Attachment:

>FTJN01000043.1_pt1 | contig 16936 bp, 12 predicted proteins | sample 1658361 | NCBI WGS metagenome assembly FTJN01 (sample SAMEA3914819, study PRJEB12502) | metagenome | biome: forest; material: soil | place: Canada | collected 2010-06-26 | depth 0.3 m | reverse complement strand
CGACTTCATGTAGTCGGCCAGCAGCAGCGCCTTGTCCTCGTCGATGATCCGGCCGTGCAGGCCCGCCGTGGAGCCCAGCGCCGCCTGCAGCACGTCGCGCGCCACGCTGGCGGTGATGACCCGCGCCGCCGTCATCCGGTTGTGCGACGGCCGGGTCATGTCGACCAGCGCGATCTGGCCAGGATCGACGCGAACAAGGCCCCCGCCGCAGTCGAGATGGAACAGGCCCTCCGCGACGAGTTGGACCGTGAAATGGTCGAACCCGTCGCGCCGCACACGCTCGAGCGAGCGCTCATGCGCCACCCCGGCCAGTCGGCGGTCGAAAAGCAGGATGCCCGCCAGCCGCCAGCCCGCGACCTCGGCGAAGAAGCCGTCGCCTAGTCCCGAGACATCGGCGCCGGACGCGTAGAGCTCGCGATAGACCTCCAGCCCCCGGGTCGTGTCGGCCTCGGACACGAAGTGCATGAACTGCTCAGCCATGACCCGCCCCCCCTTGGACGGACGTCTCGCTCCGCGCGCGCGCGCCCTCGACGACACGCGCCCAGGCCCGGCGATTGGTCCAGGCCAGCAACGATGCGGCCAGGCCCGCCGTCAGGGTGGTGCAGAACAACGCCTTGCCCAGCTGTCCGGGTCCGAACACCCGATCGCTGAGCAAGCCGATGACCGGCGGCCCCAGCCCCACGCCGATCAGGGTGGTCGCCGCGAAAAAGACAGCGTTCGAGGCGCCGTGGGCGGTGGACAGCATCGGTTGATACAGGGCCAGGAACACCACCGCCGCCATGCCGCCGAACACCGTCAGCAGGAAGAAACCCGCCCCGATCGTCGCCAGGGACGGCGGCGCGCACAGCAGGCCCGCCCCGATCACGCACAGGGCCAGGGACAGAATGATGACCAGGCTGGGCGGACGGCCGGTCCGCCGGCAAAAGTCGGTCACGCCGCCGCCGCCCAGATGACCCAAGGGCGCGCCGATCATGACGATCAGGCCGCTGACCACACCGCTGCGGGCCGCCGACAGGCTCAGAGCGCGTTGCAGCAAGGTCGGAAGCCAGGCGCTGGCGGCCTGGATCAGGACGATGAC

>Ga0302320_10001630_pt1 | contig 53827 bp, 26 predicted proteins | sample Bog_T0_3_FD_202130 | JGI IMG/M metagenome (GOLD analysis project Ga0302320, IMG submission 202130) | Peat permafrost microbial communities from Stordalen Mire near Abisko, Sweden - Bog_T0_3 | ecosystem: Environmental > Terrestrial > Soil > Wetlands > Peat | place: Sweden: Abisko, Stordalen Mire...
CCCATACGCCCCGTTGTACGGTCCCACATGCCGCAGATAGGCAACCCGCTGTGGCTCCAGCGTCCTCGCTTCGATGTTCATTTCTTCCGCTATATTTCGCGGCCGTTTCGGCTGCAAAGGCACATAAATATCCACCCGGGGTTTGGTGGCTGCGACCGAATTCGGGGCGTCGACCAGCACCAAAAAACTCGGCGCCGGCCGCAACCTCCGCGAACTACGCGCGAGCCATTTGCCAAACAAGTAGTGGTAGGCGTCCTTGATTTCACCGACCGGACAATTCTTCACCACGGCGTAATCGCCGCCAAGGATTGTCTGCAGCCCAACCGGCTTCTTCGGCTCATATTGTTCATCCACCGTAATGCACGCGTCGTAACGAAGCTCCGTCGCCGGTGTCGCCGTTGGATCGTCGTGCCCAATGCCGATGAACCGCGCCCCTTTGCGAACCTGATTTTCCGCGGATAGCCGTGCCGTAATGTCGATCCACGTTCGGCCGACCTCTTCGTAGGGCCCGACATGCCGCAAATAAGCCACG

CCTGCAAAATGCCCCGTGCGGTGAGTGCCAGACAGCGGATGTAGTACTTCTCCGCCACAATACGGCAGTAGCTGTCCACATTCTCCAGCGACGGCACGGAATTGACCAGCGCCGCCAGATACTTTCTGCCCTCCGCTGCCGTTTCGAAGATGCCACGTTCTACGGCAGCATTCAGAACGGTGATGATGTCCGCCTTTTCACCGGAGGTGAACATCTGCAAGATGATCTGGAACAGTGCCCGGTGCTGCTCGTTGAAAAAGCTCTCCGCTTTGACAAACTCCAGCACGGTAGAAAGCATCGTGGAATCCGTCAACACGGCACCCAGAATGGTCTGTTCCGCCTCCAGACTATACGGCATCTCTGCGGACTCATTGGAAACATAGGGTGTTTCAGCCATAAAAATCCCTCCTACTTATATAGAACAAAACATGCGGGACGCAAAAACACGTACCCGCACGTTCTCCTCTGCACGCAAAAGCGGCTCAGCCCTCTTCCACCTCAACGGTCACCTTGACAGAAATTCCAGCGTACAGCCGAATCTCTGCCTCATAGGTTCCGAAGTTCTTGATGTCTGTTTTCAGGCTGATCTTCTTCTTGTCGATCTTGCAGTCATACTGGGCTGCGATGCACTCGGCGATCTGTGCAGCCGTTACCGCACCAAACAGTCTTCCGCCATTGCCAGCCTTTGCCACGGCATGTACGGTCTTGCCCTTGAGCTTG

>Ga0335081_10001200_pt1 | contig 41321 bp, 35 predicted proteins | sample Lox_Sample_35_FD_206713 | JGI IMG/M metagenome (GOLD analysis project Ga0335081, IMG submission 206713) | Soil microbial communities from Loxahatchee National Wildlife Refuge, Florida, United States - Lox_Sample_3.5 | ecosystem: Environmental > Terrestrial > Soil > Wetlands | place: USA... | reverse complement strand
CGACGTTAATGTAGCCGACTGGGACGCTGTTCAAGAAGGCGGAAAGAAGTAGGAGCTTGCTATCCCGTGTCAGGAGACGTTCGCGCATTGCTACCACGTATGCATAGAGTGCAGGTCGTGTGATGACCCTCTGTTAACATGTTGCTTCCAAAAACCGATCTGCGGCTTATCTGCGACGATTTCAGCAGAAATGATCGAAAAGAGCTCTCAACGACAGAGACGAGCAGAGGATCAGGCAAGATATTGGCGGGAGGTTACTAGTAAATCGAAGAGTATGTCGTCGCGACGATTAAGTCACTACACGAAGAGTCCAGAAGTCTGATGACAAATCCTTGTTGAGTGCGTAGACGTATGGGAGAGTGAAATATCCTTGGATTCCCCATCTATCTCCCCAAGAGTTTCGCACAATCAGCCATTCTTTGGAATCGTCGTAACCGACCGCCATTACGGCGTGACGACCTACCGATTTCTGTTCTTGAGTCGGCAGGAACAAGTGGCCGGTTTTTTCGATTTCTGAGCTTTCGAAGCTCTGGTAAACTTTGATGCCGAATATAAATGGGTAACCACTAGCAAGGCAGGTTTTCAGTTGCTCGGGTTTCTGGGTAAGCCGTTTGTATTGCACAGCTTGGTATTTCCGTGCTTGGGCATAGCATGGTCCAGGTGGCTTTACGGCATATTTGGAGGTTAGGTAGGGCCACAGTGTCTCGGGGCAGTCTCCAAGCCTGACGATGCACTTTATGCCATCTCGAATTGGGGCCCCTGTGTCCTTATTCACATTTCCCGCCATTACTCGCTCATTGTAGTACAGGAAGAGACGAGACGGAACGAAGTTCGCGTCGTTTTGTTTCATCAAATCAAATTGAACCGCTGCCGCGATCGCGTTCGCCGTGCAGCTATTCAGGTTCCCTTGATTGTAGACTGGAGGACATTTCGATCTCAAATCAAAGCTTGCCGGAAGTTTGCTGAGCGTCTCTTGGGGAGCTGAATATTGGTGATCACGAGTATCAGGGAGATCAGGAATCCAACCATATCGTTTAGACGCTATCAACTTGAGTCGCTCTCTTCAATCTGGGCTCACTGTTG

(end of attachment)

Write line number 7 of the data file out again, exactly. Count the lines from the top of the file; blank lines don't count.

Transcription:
CGACGTTAATGTAGCCGACTGGGACGCTGTTCAAGAAGGCGGAAAGAAGTAGGAGCTTGCTATCCCGTGTCAGGAGACGTTCGCGCATTGCTACCACGTATGCATAGAGTGCAGGTCGTGTGATGACCCTCTGTTAACATGTTGCTTCCAAAAACCGATCTGCGGCTTATCTGCGACGATTTCAGCAGAAATGATCGAAAAGAGCTCTCAACGACAGAGACGAGCAGAGGATCAGGCAAGATATTGGCGGGAGGTTACTAGTAAATCGAAGAGTATGTCGTCGCGACGATTAAGTCACTACACGAAGAGTCCAGAAGTCTGATGACAAATCCTTGTTGAGTGCGTAGACGTATGGGAGAGTGAAATATCCTTGGATTCCCCATCTATCTCCCCAAGAGTTTCGCACAATCAGCCATTCTTTGGAATCGTCGTAACCGACCGCCATTACGGCGTGACGACCTACCGATTTCTGTTCTTGAGTCGGCAGGAACAAGTGGCCGGTTTTTTCGATTTCTGAGCTTTCGAAGCTCTGGTAAACTTTGATGCCGAATATAAATGGGTAACCACTAGCAAGGCAGGTTTTCAGTTGCTCGGGTTTCTGGGTAAGCCGTTTGTATTGCACAGCTTGGTATTTCCGTGCTTGGGCATAGCATGGTCCAGGTGGCTTTACGGCATATTTGGAGGTTAGGTAGGGCCACAGTGTCTCGGGGCAGTCTCCAAGCCTGACGATGCACTTTATGCCATCTCGAATTGGGGCCCCTGTGTCCTTATTCACATTTCCCGCCATTACTCGCTCATTGTAGTACAGGAAGAGACGAGACGGAACGAAGTTCGCGTCGTTTTGTTTCATCAAATCAAATTGAACCGCTGCCGCGATCGCGTTCGCCGTGCAGCTATTCAGGTTCCCTTGATTGTAGACTGGAGGACATTTCGATCTCAAATCAAAGCTTGCCGGAAGTTTGCTGAGCGTCTCTTGGGGAGCTGAATATTGGTGATCACGAGTATCAGGGAGATCAGGAATCCAACCATATCGTTTAGACGCTATCAACTTGAGTCGCTCTCTTCAATCTGGGCTCACTGTTG